Microsoft offers first release candidate of Windows Server 2008

The long march to the release of Windows Server 2008, aka Longhorn Server, continued yesterday, as Microsoft announced that it is making the first Release Candidate version of the upcoming operating system available for public download.

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The long march to the release of Windows Server 2008, aka Longhorn Server, continued yesterday, as Microsoft announced that it is making the first Release Candidate version of the upcoming operating system available for public download.

Microsoft said that RC0, as it is being called by the software vendor, will become available on its website within the next 24 hours – replacing the Beta 3 release that it has been offering to early users.

RC0 is the first pre-release version to include a built-in virtualisation hypervisor, which is codenamed Viridian. But Ward Ralston, senior technical product manager for Microsoft's Windows Server group, noted that the hypervisor component "is not yet in beta" and is thus less mature than the rest of Windows Server 2008.

Microsoft declared as long ago as April that the OS itself was "feature-complete." In contrast, the hypervisor, which will compete with technology from server virtualisation market leader VMware, will still be in Community Technology Preview form when Windows Server 2008 ships in next year's first quarter, Ralston said. A finished version of the hypervisor will be ready within six months of the operating system's release, he added.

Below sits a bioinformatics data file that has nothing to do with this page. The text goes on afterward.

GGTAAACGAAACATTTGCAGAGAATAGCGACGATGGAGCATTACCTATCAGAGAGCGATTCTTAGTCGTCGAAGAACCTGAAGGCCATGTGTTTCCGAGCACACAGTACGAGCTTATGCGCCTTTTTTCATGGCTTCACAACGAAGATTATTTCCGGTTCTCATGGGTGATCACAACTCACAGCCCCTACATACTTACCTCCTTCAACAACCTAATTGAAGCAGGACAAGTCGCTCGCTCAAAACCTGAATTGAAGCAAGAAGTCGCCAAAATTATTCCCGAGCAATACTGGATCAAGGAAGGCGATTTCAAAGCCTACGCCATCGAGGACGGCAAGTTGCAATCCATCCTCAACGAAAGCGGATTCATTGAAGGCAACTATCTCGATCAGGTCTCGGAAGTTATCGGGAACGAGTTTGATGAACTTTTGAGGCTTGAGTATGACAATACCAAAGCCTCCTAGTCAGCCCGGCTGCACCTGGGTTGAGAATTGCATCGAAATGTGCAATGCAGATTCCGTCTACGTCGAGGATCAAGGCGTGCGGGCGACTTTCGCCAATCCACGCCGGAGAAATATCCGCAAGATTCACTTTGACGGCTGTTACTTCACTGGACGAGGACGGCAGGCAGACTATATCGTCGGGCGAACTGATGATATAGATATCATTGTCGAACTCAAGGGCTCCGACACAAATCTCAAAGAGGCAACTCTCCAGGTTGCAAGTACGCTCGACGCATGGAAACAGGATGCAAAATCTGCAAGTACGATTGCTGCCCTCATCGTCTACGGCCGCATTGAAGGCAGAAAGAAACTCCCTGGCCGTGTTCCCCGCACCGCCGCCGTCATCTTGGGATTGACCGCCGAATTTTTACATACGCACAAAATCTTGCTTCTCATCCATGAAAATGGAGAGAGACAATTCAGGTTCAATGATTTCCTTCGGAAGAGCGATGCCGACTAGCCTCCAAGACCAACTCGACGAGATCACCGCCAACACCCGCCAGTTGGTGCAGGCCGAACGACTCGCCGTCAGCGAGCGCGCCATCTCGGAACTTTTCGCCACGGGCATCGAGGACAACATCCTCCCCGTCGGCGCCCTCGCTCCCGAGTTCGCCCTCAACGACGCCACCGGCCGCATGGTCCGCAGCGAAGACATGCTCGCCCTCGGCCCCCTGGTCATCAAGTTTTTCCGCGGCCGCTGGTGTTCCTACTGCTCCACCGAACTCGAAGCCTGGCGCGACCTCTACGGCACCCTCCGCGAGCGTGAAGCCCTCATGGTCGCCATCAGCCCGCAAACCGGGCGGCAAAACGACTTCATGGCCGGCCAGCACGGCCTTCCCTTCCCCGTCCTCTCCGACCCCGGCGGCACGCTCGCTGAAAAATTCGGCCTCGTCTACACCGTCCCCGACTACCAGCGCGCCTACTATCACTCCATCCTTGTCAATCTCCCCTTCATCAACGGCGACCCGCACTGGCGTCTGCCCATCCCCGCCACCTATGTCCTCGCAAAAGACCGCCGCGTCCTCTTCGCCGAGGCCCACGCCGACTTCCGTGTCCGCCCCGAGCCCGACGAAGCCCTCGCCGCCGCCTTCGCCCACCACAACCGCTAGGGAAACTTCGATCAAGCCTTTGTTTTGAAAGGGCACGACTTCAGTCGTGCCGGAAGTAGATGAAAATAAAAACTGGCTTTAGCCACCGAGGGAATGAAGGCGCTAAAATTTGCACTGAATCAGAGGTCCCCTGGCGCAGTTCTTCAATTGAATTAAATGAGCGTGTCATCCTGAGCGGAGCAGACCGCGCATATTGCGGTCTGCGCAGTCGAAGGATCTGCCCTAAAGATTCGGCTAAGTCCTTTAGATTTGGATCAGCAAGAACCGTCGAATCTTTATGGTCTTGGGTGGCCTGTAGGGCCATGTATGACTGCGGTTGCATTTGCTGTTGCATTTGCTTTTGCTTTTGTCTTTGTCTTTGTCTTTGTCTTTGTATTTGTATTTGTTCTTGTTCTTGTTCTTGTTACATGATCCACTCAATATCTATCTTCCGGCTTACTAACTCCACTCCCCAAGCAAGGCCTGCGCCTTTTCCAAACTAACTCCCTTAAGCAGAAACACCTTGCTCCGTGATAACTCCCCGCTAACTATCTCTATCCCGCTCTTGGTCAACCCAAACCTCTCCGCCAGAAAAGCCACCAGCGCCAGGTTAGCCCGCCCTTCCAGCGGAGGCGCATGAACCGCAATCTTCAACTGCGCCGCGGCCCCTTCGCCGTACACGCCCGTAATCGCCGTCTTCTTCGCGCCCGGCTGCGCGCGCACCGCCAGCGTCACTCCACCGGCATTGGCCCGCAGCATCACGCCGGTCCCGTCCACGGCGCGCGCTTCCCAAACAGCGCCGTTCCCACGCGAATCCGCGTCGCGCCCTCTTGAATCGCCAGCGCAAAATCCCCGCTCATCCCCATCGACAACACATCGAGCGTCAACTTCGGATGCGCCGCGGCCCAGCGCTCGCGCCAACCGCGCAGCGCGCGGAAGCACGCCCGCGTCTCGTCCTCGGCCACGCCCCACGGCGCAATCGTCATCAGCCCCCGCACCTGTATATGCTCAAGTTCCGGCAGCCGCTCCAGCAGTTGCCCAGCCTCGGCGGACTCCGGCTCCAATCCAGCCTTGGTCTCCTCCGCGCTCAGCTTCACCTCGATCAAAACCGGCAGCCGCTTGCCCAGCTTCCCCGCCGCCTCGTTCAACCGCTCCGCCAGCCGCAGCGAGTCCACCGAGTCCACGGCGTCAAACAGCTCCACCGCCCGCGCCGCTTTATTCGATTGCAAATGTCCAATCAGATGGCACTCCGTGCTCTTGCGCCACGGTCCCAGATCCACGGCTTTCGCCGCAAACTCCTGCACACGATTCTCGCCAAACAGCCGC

IT managers who have been testing earlier versions of Windows Server 2008 as part of Microsoft's Technology Adoption Program say they are largely impressed with the OS, though not without some reservations.

Robbie Roberts, IT manager at Windrush Frozen Foods., an Oxford-based fine foods importer, has been using Windows Server 2008 in live applications for the past two months to run his company's rights management services and its print servers, as well as a portal based on Microsoft's SharePoint Server 2007 software.

With just a two-person IT team that oversees 25 Windows servers, Roberts considers automation and ease of use to be his highest priorities. Windows Server 2008 is delivering on both those counts, he said.

"The worst thing they could have done is totally redesign the [operating system] so that there would be a huge learning curve," Roberts said. Instead, "the user interface is cleaner, while keeping it as similar as they could."

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